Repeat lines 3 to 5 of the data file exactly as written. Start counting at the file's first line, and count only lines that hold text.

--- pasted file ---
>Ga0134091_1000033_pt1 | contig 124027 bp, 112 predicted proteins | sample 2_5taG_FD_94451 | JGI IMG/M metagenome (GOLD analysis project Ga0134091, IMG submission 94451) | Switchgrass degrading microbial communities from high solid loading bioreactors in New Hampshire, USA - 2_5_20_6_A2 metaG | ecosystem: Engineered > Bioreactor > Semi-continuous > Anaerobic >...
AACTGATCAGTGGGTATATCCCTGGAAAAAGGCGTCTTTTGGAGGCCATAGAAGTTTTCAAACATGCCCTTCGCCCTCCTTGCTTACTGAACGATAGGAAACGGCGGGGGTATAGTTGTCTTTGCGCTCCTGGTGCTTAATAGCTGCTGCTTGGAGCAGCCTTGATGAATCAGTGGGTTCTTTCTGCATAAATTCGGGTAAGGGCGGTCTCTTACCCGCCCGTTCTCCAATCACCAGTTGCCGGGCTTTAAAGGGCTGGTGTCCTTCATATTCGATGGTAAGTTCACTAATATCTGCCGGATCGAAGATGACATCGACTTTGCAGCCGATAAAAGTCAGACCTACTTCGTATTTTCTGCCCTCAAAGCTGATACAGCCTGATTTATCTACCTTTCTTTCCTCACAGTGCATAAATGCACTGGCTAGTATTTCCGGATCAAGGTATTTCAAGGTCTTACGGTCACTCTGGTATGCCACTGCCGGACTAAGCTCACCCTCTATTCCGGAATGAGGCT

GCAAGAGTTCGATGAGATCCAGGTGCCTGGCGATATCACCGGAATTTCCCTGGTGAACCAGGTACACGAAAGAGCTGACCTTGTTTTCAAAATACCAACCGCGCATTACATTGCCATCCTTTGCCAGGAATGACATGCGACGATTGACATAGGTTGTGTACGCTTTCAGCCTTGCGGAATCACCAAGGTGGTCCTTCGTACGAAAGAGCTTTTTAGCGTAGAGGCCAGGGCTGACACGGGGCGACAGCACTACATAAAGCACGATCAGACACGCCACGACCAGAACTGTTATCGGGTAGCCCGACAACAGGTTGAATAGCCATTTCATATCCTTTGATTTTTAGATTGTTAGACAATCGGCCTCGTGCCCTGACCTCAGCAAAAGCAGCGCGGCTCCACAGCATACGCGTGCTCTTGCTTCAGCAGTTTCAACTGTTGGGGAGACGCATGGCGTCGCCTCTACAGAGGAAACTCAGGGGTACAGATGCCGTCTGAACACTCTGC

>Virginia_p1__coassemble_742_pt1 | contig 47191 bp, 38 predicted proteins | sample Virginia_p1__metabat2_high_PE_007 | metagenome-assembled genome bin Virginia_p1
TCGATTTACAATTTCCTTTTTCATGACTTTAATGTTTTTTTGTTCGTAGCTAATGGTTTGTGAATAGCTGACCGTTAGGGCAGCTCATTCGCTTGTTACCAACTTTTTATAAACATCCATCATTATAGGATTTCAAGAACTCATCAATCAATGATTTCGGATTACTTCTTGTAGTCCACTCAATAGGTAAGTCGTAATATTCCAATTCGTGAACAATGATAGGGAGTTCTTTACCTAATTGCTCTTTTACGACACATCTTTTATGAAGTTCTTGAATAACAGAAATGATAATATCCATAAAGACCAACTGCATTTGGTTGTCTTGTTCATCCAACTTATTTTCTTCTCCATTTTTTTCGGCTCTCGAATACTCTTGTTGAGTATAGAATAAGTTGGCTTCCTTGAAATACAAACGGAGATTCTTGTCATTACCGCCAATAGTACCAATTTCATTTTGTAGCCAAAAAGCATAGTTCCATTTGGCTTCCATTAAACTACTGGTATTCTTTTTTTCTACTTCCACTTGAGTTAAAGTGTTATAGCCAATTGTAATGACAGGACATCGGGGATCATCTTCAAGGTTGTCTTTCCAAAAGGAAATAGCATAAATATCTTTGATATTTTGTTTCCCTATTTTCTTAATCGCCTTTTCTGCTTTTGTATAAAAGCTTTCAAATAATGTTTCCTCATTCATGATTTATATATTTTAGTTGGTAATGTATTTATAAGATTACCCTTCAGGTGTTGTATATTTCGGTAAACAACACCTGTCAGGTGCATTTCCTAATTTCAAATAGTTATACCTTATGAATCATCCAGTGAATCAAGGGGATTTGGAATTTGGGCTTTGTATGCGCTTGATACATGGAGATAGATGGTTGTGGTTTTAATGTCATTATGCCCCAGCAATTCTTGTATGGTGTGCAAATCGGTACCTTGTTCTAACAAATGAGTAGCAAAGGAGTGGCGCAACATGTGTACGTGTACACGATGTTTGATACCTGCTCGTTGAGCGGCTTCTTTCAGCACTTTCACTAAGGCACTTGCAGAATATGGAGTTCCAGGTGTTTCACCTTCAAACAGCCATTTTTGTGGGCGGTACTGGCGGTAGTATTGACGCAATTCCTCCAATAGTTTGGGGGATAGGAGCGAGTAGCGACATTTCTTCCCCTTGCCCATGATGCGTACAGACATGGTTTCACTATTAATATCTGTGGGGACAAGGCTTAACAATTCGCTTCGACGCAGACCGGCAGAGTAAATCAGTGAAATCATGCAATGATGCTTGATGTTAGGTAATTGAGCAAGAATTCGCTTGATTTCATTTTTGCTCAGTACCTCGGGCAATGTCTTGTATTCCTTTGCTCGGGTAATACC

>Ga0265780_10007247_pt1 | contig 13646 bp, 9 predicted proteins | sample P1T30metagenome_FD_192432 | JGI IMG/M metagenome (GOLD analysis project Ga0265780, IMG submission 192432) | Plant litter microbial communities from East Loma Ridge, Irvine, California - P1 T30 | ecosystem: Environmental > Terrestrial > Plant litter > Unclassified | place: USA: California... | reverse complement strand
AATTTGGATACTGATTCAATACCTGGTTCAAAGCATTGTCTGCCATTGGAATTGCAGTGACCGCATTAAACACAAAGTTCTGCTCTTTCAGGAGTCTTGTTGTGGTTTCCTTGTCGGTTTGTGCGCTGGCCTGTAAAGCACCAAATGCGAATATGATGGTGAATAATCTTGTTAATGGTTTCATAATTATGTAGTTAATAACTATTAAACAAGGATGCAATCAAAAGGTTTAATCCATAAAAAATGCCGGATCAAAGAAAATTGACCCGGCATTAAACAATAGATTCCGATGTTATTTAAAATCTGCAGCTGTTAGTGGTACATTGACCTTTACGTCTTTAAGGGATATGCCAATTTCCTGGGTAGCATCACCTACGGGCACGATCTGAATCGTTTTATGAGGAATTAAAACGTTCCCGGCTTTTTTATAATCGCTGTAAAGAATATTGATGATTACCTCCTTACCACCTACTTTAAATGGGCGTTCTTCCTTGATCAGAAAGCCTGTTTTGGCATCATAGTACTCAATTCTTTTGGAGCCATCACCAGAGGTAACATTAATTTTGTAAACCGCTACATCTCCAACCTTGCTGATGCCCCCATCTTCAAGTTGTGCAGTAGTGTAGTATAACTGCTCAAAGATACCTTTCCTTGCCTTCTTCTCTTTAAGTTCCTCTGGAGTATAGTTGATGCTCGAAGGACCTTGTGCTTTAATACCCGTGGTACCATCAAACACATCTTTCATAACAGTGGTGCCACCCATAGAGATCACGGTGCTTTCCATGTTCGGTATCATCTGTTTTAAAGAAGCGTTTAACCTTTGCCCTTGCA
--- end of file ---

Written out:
GCAAGAGTTCGATGAGATCCAGGTGCCTGGCGATATCACCGGAATTTCCCTGGTGAACCAGGTACACGAAAGAGCTGACCTTGTTTTCAAAATACCAACCGCGCATTACATTGCCATCCTTTGCCAGGAATGACATGCGACGATTGACATAGGTTGTGTACGCTTTCAGCCTTGCGGAATCACCAAGGTGGTCCTTCGTACGAAAGAGCTTTTTAGCGTAGAGGCCAGGGCTGACACGGGGCGACAGCACTACATAAAGCACGATCAGACACGCCACGACCAGAACTGTTATCGGGTAGCCCGACAACAGGTTGAATAGCCATTTCATATCCTTTGATTTTTAGATTGTTAGACAATCGGCCTCGTGCCCTGACCTCAGCAAAAGCAGCGCGGCTCCACAGCATACGCGTGCTCTTGCTTCAGCAGTTTCAACTGTTGGGGAGACGCATGGCGTCGCCTCTACAGAGGAAACTCAGGGGTACAGATGCCGTCTGAACACTCTGC

>Virginia_p1__coassemble_742_pt1 | contig 47191 bp, 38 predicted proteins | sample Virginia_p1__metabat2_high_PE_007 | metagenome-assembled genome bin Virginia_p1
TCGATTTACAATTTCCTTTTTCATGACTTTAATGTTTTTTTGTTCGTAGCTAATGGTTTGTGAATAGCTGACCGTTAGGGCAGCTCATTCGCTTGTTACCAACTTTTTATAAACATCCATCATTATAGGATTTCAAGAACTCATCAATCAATGATTTCGGATTACTTCTTGTAGTCCACTCAATAGGTAAGTCGTAATATTCCAATTCGTGAACAATGATAGGGAGTTCTTTACCTAATTGCTCTTTTACGACACATCTTTTATGAAGTTCTTGAATAACAGAAATGATAATATCCATAAAGACCAACTGCATTTGGTTGTCTTGTTCATCCAACTTATTTTCTTCTCCATTTTTTTCGGCTCTCGAATACTCTTGTTGAGTATAGAATAAGTTGGCTTCCTTGAAATACAAACGGAGATTCTTGTCATTACCGCCAATAGTACCAATTTCATTTTGTAGCCAAAAAGCATAGTTCCATTTGGCTTCCATTAAACTACTGGTATTCTTTTTTTCTACTTCCACTTGAGTTAAAGTGTTATAGCCAATTGTAATGACAGGACATCGGGGATCATCTTCAAGGTTGTCTTTCCAAAAGGAAATAGCATAAATATCTTTGATATTTTGTTTCCCTATTTTCTTAATCGCCTTTTCTGCTTTTGTATAAAAGCTTTCAAATAATGTTTCCTCATTCATGATTTATATATTTTAGTTGGTAATGTATTTATAAGATTACCCTTCAGGTGTTGTATATTTCGGTAAACAACACCTGTCAGGTGCATTTCCTAATTTCAAATAGTTATACCTTATGAATCATCCAGTGAATCAAGGGGATTTGGAATTTGGGCTTTGTATGCGCTTGATACATGGAGATAGATGGTTGTGGTTTTAATGTCATTATGCCCCAGCAATTCTTGTATGGTGTGCAAATCGGTACCTTGTTCTAACAAATGAGTAGCAAAGGAGTGGCGCAACATGTGTACGTGTACACGATGTTTGATACCTGCTCGTTGAGCGGCTTCTTTCAGCACTTTCACTAAGGCACTTGCAGAATATGGAGTTCCAGGTGTTTCACCTTCAAACAGCCATTTTTGTGGGCGGTACTGGCGGTAGTATTGACGCAATTCCTCCAATAGTTTGGGGGATAGGAGCGAGTAGCGACATTTCTTCCCCTTGCCCATGATGCGTACAGACATGGTTTCACTATTAATATCTGTGGGGACAAGGCTTAACAATTCGCTTCGACGCAGACCGGCAGAGTAAATCAGTGAAATCATGCAATGATGCTTGATGTTAGGTAATTGAGCAAGAATTCGCTTGATTTCATTTTTGCTCAGTACCTCGGGCAATGTCTTGTATTCCTTTGCTCGGGTAATACC